Room Acoustics - PowerPoint PPT Presentation

room acoustics n.
Download
Skip this Video
Loading SlideShow in 5 Seconds..
Room Acoustics PowerPoint Presentation
Download Presentation
Room Acoustics

play fullscreen
1 / 70
Room Acoustics
186 Views
Download Presentation
macha
Download Presentation

Room Acoustics

- - - - - - - - - - - - - - - - - - - - - - - - - - - E N D - - - - - - - - - - - - - - - - - - - - - - - - - - -
Presentation Transcript

  1. Room Acoustics Bouncing Around October 26, 2007

  2. Music and Other Sounds • Come from a source. • The source is not isolated, it is in an environment. • The environment can affect what the listener will hear: • Ambient noise level • Properties of the wall, ceiling, etc. • Other sources producing sound at the same time. Room Acoustics

  3. Consider a Pulse of Sound WALL Reflection Sound Changes Different Travel Distances Many reflections occur at the same “time” Room Acoustics

  4. Consider the following: 270 ft 100 ft ear 200 ft source 250 ft 500 ft. Room Acoustics

  5. Note • Our ear will hear two sounds 40 ms apart as a but “rough” and, perhaps, as a fast echo. • A room should be carefully designed to maintain a “pleasant” aural experience. • This will be our concern today. Room Acoustics

  6. A wall • Sends a “delayed” reflection of the sound to the ear. • A matter of distance. • The reflection may be synchronized with the source so that they may “interfere” • The reflection may, be hindered by the absorption of the sound energy by the wall. • There may be an echo. Room Acoustics

  7. Example - Interference “Wall Wall Room Acoustics

  8. Also considerWavelengths in music Note different wavelengths and compare with the size of a room. Wavelength will be an important variable in a room. Room Acoustics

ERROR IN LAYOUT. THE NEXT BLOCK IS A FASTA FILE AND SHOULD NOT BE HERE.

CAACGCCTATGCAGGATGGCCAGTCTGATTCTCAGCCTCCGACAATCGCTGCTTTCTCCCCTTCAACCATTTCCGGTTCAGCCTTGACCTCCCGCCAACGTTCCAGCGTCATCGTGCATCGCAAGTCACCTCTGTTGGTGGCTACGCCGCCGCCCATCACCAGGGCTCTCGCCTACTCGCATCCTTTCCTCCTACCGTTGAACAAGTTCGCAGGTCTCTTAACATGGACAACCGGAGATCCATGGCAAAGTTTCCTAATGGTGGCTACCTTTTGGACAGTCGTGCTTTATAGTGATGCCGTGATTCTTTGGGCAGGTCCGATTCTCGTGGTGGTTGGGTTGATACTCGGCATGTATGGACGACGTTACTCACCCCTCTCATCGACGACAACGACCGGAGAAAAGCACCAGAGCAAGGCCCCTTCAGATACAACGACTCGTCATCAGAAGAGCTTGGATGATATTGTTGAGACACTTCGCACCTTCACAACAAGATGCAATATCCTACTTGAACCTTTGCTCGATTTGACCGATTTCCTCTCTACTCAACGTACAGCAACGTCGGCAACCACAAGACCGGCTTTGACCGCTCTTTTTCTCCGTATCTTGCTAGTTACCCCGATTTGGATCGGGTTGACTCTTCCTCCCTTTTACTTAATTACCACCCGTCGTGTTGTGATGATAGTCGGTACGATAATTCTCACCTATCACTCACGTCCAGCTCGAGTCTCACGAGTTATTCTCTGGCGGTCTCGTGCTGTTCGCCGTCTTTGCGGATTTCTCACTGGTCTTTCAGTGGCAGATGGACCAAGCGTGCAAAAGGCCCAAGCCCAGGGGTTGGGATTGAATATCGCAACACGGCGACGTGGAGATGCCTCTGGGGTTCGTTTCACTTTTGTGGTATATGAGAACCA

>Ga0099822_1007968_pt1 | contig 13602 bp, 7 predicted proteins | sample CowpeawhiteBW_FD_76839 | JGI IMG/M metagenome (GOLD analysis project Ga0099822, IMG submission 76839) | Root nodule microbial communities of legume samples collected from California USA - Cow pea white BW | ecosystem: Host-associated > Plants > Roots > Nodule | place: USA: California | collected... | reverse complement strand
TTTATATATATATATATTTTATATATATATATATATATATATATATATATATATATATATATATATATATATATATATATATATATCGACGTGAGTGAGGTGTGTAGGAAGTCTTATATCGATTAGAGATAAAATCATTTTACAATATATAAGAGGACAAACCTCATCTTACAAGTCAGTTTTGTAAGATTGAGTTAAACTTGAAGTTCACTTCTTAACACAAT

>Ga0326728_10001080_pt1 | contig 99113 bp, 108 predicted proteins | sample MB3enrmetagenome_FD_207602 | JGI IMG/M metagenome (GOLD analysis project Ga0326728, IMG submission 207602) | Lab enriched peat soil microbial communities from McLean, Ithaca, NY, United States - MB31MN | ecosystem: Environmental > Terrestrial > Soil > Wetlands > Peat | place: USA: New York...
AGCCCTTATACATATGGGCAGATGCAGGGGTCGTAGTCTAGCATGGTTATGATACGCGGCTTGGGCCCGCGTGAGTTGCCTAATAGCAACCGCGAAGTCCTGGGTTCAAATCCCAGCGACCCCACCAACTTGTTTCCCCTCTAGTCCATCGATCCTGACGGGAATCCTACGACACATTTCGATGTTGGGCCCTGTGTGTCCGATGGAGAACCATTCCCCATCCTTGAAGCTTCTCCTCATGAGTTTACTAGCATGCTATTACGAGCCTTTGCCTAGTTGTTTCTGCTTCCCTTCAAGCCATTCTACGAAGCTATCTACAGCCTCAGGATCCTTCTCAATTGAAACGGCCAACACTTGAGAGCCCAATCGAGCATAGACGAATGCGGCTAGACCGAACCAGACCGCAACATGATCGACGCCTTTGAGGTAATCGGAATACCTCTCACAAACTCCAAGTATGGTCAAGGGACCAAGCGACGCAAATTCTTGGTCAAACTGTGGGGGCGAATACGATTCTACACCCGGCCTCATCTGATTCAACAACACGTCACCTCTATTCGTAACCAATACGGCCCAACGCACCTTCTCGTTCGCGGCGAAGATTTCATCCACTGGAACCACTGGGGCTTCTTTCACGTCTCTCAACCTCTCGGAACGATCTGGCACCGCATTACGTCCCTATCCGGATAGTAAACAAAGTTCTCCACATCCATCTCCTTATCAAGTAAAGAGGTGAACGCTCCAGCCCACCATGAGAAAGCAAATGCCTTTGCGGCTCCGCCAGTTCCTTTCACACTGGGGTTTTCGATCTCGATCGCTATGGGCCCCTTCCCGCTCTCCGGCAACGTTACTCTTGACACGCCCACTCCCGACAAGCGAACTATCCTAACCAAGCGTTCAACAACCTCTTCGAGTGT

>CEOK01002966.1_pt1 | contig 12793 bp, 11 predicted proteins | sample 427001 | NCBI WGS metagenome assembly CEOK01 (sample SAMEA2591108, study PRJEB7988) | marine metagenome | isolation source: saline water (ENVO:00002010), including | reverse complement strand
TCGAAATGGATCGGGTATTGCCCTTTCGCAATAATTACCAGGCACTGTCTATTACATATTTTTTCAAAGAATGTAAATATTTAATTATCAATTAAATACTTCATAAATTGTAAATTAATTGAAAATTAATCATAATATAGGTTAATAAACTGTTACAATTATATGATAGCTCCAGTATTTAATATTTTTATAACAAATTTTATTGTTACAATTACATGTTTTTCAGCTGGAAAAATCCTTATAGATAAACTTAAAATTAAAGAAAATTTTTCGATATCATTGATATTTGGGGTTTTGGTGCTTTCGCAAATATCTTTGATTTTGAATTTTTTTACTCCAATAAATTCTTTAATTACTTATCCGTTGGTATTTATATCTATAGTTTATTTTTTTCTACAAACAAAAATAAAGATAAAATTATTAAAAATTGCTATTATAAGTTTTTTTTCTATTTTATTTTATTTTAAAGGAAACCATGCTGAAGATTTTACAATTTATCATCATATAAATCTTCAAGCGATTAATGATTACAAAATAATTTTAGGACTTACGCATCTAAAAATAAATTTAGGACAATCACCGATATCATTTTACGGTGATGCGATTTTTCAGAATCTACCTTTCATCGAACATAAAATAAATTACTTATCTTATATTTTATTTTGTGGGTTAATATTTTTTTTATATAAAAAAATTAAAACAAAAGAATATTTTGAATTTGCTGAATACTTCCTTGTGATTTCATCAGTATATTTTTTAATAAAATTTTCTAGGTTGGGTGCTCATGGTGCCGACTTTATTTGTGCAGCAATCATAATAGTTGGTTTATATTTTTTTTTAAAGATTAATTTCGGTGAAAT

9. Surfaces (Walls, floors, etc.) • Rough or Smooth • Hard or soft • Location with respect to listener • Characteristics depend on the sound being detected. Room Acoustics

  10. Two surfaces Room Acoustics

  11. IS THIS A ROUGH SURFACE??? 1 nm = 10-12 meters =0.000000000001 m Room Acoustics

  12. Again, Consider a Wall • How smooth is it? • Smooth is in the feel of the feeler! • Smooth or Rough are Relative terms. • We define: • SMOOTH – Variations occur on a scale much smaller than a wavelength of the sound we are considering. • ROUGH – The variations in the surface are comparable to the size of the wavelength. Room Acoustics

  13. Reflection SPECULAR DIFFUSE SMOOTH ROUGH Room Acoustics

  14. SOFT Walls • A soft wall (like rubber or cork) will yield when you push on it. • Sound (music) pressure pushes on the wall. • IF the wall deforms, than a force (pA) times a distance (the deformation), means that the wave does WORK. • The sound therefore loses some energy when it hits such a wall. • The reflection isn’t as strong as one from an “un-yielding” wall. Room Acoustics

  15. Consider an outdoor concert • Musicians on stage • People in the audience • No Walls or Ceilings • Only reflections possible are from structures in back of the musicians. • And possibly the ground Room Acoustics

  16. Useful aspects of reflection Think about the reverse! Room Acoustics

  17. The old Greek Amphitheater Room Acoustics

  18. Room Acoustics

  19. Closer Audience“Band Shell” Room Acoustics